Ann Arbor, MI (May 21, 2021) — Dangling upside down, entangled in a mass of fishing line which tied him to a branch hanging over Huron River, about 4 feet from shore and 1 foot from water, a Bald Eagle needed rescuing. Fortunately, a Good Samaritan called the Humane Society of Huron Valley’s (HSHV) wildlife rescue line Saturday.
“He was still tangled up, and many of his feathers had been broken,” says Michael Shivak, HSHV Rescue Field Agent. “Thankfully, with our veterinarians’ help, we were able to remove the rest of the fishing line from the bird who, luckily, didn’t suffer a major break in either of his wings.”
The eagle was transferred to Howell Nature Center (HNC) wildlife rehabilitation center, where he was treated for his injuries.
The bird, affectionately known as “Fred” has lived in Ann Arbor with his mate “Marge” since 2015. They’ve raised 10 eaglets since then: “Downey” and “Fleece” (2016), “Belle (2017), “Orville” and “Wilbur” (2018), “Pearl” (2019), “Pappy” and “Winkle” (2020), and most recently “Flora” and “Neon” (2021), according to area fans who have a live web cam of the family: https://www.youtube.com/watch?v=dqLcsefE1i4
After testing his ability to fly, HNC together with HSHV released Fred (see the video), about a mile from his nest.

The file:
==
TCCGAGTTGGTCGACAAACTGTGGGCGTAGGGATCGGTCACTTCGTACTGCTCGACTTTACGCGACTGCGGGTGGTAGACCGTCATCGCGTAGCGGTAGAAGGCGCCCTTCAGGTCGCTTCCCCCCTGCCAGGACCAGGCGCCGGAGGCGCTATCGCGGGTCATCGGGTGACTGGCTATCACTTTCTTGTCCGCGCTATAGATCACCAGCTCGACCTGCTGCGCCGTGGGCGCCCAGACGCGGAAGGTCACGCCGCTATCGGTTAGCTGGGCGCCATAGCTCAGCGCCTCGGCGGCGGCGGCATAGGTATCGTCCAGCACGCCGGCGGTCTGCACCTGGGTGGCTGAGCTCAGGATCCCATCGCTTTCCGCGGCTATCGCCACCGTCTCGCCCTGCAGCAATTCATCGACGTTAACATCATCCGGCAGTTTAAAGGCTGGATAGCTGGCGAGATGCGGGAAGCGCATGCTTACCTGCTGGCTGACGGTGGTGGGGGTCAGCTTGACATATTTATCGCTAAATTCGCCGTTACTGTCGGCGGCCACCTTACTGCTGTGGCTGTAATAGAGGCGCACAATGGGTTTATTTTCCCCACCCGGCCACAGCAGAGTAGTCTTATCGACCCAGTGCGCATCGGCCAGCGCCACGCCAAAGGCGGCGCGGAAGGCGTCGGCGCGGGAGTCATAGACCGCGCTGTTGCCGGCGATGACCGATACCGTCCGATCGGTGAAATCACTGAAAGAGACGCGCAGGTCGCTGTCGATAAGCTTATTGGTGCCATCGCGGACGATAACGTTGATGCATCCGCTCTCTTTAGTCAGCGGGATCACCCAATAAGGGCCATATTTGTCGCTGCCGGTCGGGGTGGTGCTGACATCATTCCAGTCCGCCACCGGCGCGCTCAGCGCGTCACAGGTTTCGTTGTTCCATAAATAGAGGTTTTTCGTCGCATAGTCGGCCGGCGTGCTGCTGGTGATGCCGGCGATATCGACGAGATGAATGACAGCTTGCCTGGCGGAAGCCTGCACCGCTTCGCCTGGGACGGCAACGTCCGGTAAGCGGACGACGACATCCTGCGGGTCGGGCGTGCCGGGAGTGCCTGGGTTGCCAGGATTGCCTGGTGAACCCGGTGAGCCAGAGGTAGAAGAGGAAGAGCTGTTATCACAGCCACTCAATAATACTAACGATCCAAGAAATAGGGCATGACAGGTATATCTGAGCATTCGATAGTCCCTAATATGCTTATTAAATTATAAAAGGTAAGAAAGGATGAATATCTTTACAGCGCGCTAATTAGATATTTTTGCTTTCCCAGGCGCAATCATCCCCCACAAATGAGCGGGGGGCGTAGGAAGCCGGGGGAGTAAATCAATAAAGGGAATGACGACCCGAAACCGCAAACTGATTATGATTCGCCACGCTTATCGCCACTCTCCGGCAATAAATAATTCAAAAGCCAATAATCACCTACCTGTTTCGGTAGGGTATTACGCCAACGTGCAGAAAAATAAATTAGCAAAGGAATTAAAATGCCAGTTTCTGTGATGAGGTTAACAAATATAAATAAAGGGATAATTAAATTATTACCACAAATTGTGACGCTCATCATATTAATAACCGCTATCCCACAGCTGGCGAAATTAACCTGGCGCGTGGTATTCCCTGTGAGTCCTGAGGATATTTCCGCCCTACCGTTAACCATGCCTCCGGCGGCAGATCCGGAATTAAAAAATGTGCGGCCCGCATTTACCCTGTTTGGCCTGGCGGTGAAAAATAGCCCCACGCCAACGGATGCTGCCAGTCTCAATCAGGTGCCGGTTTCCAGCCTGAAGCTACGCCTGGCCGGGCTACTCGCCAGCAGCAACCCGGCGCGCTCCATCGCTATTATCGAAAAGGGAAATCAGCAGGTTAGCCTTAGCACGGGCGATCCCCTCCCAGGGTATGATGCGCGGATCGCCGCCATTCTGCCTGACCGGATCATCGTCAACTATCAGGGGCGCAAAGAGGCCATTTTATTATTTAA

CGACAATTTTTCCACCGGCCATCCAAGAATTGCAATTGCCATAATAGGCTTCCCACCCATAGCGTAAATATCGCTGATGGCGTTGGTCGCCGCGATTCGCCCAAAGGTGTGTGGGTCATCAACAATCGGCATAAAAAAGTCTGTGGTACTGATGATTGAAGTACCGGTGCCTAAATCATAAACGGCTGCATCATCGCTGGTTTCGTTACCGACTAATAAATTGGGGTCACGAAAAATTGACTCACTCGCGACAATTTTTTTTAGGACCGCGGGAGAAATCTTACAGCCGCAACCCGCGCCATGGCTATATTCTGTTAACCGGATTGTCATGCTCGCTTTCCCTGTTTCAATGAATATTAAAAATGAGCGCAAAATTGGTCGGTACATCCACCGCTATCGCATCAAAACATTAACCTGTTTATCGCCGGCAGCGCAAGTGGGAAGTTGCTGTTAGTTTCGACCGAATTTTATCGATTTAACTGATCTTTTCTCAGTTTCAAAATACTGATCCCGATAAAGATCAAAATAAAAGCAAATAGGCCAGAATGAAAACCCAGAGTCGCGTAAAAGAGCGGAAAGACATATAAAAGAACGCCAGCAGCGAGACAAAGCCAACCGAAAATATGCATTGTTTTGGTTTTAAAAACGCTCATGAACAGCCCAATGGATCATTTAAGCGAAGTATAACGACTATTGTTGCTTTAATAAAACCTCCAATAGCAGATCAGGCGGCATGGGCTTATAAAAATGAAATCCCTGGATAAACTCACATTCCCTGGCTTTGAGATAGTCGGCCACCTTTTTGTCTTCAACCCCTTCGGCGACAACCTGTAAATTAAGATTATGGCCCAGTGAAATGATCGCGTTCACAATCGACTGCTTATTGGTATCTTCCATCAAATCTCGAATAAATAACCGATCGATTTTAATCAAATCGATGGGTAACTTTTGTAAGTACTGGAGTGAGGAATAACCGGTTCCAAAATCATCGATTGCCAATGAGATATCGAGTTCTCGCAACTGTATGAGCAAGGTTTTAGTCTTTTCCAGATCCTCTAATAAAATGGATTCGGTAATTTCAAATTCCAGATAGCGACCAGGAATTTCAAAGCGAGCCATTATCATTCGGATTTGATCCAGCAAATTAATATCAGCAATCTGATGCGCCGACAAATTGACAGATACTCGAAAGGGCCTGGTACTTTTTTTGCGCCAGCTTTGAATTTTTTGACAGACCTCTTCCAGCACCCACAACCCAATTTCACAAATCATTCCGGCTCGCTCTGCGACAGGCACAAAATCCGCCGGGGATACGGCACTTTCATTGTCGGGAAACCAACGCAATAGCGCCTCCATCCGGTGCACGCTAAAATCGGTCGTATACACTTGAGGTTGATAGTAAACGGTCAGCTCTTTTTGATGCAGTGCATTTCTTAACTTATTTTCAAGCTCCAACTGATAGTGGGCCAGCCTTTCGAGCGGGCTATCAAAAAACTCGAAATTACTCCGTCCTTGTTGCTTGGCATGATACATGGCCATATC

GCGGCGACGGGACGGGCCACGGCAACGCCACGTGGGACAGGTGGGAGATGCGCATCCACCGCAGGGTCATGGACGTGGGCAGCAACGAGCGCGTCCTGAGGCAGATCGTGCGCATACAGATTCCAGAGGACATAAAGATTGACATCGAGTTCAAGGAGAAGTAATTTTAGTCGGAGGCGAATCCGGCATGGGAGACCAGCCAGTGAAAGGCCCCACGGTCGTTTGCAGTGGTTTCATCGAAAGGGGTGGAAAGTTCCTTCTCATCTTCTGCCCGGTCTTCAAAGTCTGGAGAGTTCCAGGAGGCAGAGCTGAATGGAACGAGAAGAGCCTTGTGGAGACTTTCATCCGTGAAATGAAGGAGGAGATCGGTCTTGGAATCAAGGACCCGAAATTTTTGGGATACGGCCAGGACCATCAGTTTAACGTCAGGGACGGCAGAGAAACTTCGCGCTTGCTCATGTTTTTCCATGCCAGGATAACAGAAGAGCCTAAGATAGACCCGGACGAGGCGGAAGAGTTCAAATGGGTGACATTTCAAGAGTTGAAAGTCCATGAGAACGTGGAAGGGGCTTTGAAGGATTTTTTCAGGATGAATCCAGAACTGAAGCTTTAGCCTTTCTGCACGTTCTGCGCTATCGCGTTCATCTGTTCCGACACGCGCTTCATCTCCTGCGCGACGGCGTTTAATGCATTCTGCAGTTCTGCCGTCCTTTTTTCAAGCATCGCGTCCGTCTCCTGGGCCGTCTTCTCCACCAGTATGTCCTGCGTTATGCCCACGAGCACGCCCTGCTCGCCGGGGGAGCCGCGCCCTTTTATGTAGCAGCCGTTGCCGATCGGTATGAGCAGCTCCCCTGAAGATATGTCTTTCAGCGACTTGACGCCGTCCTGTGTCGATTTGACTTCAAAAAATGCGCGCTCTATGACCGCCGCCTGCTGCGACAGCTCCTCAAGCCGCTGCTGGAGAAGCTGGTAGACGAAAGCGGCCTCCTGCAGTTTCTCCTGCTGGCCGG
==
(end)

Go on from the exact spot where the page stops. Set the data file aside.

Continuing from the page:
To everyone’s joy and relief, he’s since been spotted back with his family.
“We see way too many wild animals injured and killed by improperly disposed of fishing gear every year,” says Tanya Hilgendorf, HSHV’s CEO. “It’s sad and, honestly, quite frustrating. This majestic Bald Eagle and beloved wild neighbor, with his lifelong mate and two young eaglets, serves as a very important reminder that littering is not just illegal, but also inhumane. Enjoying nature also means respecting nature. If you fish, please do so responsibly. Consult with the DNR about how to properly dispose of fishing gear, and encourage friends and family to do the same.”
If you see a sick or injured wild animal in Washtenaw County please call HSHV’s 24/7/365 Animal Rescue Line at 734.661-3512. And find out more about helping our wild neighbors and HSHV’s wildlife services at https://www.hshv.org/get-help/wildlife/.